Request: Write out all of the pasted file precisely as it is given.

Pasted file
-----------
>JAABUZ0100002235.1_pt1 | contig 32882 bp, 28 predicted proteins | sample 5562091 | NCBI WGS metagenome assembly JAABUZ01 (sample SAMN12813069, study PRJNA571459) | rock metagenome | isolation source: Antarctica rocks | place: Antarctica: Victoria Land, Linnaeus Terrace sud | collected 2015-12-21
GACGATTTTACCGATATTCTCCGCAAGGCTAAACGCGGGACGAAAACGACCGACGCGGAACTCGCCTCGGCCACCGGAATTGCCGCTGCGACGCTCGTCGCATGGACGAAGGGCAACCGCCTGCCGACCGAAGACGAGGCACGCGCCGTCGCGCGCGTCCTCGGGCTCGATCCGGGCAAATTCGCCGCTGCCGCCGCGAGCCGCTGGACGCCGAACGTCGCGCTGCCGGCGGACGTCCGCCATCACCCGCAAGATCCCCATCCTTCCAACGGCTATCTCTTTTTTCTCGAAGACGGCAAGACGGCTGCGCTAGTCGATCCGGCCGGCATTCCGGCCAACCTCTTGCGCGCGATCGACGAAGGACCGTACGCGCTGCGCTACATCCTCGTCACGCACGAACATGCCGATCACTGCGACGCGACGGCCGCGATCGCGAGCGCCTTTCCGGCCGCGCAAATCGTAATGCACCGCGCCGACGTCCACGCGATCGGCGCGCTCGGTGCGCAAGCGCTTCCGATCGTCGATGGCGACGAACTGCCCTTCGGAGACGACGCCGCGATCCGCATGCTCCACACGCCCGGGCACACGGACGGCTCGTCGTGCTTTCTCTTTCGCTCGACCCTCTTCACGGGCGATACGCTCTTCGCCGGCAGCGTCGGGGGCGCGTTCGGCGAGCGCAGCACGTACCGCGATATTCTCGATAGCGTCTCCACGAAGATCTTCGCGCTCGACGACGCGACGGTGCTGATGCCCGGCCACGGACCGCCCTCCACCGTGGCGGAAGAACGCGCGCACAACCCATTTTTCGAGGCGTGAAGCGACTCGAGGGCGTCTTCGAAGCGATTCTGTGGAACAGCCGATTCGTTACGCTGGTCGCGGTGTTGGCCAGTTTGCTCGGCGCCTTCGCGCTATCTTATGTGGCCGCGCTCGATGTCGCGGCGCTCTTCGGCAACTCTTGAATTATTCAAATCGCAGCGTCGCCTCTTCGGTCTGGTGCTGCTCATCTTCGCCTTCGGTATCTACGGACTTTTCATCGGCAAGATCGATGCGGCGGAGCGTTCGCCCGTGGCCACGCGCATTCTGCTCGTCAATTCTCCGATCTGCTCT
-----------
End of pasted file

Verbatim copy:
>JAABUZ0100002235.1_pt1 | contig 32882 bp, 28 predicted proteins | sample 5562091 | NCBI WGS metagenome assembly JAABUZ01 (sample SAMN12813069, study PRJNA571459) | rock metagenome | isolation source: Antarctica rocks | place: Antarctica: Victoria Land, Linnaeus Terrace sud | collected 2015-12-21
GACGATTTTACCGATATTCTCCGCAAGGCTAAACGCGGGACGAAAACGACCGACGCGGAACTCGCCTCGGCCACCGGAATTGCCGCTGCGACGCTCGTCGCATGGACGAAGGGCAACCGCCTGCCGACCGAAGACGAGGCACGCGCCGTCGCGCGCGTCCTCGGGCTCGATCCGGGCAAATTCGCCGCTGCCGCCGCGAGCCGCTGGACGCCGAACGTCGCGCTGCCGGCGGACGTCCGCCATCACCCGCAAGATCCCCATCCTTCCAACGGCTATCTCTTTTTTCTCGAAGACGGCAAGACGGCTGCGCTAGTCGATCCGGCCGGCATTCCGGCCAACCTCTTGCGCGCGATCGACGAAGGACCGTACGCGCTGCGCTACATCCTCGTCACGCACGAACATGCCGATCACTGCGACGCGACGGCCGCGATCGCGAGCGCCTTTCCGGCCGCGCAAATCGTAATGCACCGCGCCGACGTCCACGCGATCGGCGCGCTCGGTGCGCAAGCGCTTCCGATCGTCGATGGCGACGAACTGCCCTTCGGAGACGACGCCGCGATCCGCATGCTCCACACGCCCGGGCACACGGACGGCTCGTCGTGCTTTCTCTTTCGCTCGACCCTCTTCACGGGCGATACGCTCTTCGCCGGCAGCGTCGGGGGCGCGTTCGGCGAGCGCAGCACGTACCGCGATATTCTCGATAGCGTCTCCACGAAGATCTTCGCGCTCGACGACGCGACGGTGCTGATGCCCGGCCACGGACCGCCCTCCACCGTGGCGGAAGAACGCGCGCACAACCCATTTTTCGAGGCGTGAAGCGACTCGAGGGCGTCTTCGAAGCGATTCTGTGGAACAGCCGATTCGTTACGCTGGTCGCGGTGTTGGCCAGTTTGCTCGGCGCCTTCGCGCTATCTTATGTGGCCGCGCTCGATGTCGCGGCGCTCTTCGGCAACTCTTGAATTATTCAAATCGCAGCGTCGCCTCTTCGGTCTGGTGCTGCTCATCTTCGCCTTCGGTATCTACGGACTTTTCATCGGCAAGATCGATGCGGCGGAGCGTTCGCCCGTGGCCACGCGCATTCTGCTCGTCAATTCTCCGATCTGCTCT